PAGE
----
9. IP Address Normalisation

In Python < 3.8, IP addresses are normalized by the ipaddress library so that leading zeros are removed. This behavior might look harmless at first glance, but it has already led to a high-severity vulnerability in Django (CVE-2021-33571). An attacker can exploit the normalization to bypass potential validators for Server-Side Request Forgery (SSRF) attacks. The following code snippet shows how such a validator can be bypassed.

import requests
import ipaddress

def send_request(request):
    ip = request.GET["ip"]
        if ip in ["", ""]:
            return HttpResponse("Not allowed!")
        ip = str(ipaddress.IPv4Address(ip))
    except ipaddress.AddressValueError:
        return HttpResponse("Error at validation!")
    requests.get("https://" + ip)
    return HttpResponse("Request send!")

In line 5, an IP address is given by a user, and in line 7, a denylist is used to check if the IP is a local address in order to prevent a possible SSRF vulnerability. The denylist is not complete and is only used as an example. In line 9 the code checks whether the provided IP is an IPv4 address and at the same time the IP is normalized. The actual request to the provided IP is performed on line 12 after all validations. However, an attacker could pass as the IP address, which is not found in the denylist in line 7. Afterward, in line 9, the IP is normalized to using ipaddress.IPv4Address. As a consequence, the attacker is able to bypass the SSRF validator and send requests to the local network addresses.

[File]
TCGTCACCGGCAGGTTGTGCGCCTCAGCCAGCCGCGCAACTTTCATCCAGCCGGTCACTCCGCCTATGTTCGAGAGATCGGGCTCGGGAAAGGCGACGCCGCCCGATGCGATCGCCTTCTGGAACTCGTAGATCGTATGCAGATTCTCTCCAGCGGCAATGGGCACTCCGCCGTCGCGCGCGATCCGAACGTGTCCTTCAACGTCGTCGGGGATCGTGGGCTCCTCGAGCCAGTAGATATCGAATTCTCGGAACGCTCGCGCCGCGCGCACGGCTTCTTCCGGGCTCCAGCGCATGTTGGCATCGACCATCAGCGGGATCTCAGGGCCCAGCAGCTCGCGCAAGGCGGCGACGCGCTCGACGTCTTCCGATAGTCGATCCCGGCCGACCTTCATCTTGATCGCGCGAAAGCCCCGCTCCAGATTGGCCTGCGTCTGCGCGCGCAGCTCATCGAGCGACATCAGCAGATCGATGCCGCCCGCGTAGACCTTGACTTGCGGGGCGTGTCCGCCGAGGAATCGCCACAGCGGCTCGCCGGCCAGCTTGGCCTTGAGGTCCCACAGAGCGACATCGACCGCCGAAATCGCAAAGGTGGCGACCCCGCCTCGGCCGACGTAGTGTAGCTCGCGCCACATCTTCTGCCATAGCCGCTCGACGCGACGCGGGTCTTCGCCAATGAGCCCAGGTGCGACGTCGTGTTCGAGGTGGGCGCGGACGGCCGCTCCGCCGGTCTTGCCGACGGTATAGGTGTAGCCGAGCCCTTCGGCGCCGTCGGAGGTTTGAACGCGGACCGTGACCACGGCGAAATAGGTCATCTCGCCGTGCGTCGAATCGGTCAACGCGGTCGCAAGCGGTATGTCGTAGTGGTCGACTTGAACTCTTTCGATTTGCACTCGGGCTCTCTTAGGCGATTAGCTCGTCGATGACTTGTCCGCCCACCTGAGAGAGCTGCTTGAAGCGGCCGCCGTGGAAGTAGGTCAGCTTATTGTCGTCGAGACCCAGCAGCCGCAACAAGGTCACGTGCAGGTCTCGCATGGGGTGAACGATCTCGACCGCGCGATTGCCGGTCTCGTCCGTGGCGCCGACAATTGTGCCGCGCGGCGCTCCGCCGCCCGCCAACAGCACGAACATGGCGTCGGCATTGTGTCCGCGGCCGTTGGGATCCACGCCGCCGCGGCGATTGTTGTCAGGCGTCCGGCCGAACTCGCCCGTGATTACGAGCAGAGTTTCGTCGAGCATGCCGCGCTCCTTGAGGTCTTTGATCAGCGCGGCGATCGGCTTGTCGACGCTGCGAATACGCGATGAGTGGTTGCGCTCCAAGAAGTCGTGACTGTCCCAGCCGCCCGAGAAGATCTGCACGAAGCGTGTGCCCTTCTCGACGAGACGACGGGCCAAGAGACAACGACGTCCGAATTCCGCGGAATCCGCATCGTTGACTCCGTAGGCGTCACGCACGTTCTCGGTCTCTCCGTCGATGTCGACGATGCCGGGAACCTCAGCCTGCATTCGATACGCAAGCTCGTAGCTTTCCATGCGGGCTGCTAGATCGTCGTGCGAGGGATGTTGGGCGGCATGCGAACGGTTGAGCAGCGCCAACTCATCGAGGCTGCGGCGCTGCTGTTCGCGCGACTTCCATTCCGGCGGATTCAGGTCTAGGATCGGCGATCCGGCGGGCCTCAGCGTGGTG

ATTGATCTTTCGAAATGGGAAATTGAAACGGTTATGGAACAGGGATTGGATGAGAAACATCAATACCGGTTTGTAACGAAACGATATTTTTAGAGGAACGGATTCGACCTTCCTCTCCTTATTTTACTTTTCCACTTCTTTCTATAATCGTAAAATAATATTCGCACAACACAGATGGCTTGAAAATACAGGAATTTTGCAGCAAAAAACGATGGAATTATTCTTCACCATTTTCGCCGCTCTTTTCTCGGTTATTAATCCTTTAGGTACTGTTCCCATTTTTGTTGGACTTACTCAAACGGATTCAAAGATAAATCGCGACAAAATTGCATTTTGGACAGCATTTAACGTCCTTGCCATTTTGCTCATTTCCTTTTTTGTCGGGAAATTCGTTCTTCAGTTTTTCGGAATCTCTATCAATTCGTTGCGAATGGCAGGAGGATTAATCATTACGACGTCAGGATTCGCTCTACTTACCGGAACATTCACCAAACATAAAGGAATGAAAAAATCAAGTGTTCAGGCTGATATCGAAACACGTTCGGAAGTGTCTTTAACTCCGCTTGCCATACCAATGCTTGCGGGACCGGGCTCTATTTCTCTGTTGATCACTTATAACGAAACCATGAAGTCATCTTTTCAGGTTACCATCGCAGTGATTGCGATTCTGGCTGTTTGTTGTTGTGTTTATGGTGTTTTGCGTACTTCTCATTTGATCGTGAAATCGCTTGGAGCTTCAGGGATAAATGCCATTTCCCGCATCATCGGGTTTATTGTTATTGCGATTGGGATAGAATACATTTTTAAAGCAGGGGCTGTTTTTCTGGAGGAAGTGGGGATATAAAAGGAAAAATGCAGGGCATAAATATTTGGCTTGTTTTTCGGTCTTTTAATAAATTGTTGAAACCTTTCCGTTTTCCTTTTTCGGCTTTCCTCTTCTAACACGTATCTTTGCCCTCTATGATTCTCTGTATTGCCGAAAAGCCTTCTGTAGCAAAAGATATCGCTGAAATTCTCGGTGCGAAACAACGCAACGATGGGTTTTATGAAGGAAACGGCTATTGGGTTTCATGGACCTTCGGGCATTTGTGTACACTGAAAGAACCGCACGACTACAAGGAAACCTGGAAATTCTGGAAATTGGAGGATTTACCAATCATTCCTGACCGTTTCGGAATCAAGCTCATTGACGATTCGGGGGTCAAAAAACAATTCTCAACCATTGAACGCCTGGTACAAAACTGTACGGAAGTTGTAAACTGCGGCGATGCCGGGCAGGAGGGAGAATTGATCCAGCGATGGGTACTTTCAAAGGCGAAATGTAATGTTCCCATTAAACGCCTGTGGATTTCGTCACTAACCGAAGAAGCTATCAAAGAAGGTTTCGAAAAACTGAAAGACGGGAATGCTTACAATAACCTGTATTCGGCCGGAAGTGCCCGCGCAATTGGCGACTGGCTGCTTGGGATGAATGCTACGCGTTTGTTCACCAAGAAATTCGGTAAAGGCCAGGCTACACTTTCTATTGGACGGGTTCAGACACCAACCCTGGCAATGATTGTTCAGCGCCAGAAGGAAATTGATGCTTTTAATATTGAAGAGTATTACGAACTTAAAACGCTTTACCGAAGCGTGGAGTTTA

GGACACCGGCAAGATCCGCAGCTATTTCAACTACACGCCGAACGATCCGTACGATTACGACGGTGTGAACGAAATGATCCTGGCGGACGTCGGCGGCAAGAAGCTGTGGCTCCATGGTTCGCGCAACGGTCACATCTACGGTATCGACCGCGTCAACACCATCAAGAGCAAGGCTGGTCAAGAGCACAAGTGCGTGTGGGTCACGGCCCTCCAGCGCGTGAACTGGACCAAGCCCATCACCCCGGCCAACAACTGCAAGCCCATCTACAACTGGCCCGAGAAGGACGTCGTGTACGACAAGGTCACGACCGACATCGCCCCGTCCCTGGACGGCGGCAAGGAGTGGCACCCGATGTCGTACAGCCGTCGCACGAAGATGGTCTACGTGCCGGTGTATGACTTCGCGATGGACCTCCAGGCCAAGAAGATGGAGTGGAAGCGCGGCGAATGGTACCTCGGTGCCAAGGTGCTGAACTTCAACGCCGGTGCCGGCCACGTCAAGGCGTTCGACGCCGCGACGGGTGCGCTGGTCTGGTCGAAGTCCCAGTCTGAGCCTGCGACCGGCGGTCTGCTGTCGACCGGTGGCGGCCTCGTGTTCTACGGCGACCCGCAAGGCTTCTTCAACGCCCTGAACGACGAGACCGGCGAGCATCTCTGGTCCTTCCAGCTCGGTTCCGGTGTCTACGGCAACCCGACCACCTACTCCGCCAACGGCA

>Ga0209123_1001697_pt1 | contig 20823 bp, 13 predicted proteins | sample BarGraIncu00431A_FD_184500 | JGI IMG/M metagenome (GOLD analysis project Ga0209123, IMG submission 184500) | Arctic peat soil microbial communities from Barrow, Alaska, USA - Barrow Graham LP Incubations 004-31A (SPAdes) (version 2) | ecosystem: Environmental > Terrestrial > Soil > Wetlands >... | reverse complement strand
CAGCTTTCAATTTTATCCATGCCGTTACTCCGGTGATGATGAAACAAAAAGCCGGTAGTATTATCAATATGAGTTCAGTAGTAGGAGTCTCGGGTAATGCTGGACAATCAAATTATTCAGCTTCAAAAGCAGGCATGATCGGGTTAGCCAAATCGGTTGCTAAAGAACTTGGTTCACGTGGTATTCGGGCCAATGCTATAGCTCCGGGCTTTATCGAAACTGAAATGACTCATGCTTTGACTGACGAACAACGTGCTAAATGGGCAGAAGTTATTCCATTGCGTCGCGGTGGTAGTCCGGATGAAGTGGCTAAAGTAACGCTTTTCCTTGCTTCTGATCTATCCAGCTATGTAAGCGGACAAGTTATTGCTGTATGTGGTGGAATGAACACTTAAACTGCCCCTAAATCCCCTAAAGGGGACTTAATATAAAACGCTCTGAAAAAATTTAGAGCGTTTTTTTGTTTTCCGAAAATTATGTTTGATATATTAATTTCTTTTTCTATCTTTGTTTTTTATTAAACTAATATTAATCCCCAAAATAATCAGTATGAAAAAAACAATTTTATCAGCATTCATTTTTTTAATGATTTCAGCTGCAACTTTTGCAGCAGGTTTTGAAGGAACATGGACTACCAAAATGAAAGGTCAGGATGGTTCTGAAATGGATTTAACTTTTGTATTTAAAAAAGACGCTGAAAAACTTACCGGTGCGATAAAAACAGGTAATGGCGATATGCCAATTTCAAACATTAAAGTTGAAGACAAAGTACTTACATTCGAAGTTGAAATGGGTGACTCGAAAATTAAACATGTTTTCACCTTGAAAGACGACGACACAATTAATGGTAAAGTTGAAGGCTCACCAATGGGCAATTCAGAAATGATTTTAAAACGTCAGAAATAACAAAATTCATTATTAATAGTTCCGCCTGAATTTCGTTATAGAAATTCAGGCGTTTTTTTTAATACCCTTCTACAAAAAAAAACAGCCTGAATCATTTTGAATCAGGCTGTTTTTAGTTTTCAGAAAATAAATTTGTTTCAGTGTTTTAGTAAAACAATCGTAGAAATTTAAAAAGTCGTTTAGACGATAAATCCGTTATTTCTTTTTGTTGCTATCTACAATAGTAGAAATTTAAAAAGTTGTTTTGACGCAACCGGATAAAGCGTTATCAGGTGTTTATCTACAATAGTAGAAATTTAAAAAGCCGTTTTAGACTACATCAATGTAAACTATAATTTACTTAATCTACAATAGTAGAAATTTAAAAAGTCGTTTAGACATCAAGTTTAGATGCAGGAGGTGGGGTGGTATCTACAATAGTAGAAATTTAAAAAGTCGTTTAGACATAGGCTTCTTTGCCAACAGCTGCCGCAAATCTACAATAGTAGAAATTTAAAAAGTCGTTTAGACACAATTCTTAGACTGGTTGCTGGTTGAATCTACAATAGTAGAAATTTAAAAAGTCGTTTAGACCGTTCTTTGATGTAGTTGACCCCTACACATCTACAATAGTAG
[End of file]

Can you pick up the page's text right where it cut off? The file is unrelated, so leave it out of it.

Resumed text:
10. URL Query Parsing

In Python < 3.7 the function urllib.parse.parse_qsl allows the use of the ; and & characters as separators for URL query variables. What's interesting here is that the ; character is not recognized as a separator by other languages. In the following example, we would like to show why this behavior could lead to a vulnerability. Let's assume that we are running an infrastructure where the frontend is a PHP application and there is another internal Python application.

An attacker sends the following GET request to the PHP frontend:


The PHP frontend recognizes only one query variable: a with the content 1;b=2. PHP does not treat ; characters as separators for query variables. Now the frontend forwards the attacker's request to an internal Python application with the query variable a:

GET https://internal.backend/?a=1;b=2

If urllib.parse.parse_qsl is used, the Python application processes two query variables: a=1 and b=2 This difference in the parsing of query variables can lead to fatal security vulnerabilities, like the web cache poisoning vulnerability in Django (CVE-2021-23336).


In this blog post, we introduced 10 Python security pitfalls that we believe are less known among developers. Each subtle pitfall can be easily overlooked and has led to security vulnerabilities in real-world applications in the past. 

We have seen that pitfalls can occur in all kinds of operations, from processing files, directories, archives, URLs, and IPs to simple strings. A common pattern is the use of library functions which can have unexpected behavior. This reminds us to always upgrade to the latest version and to carefully read the documentation. At SonarSource, we are researching about these pitfalls to continuously improve our code analyzers.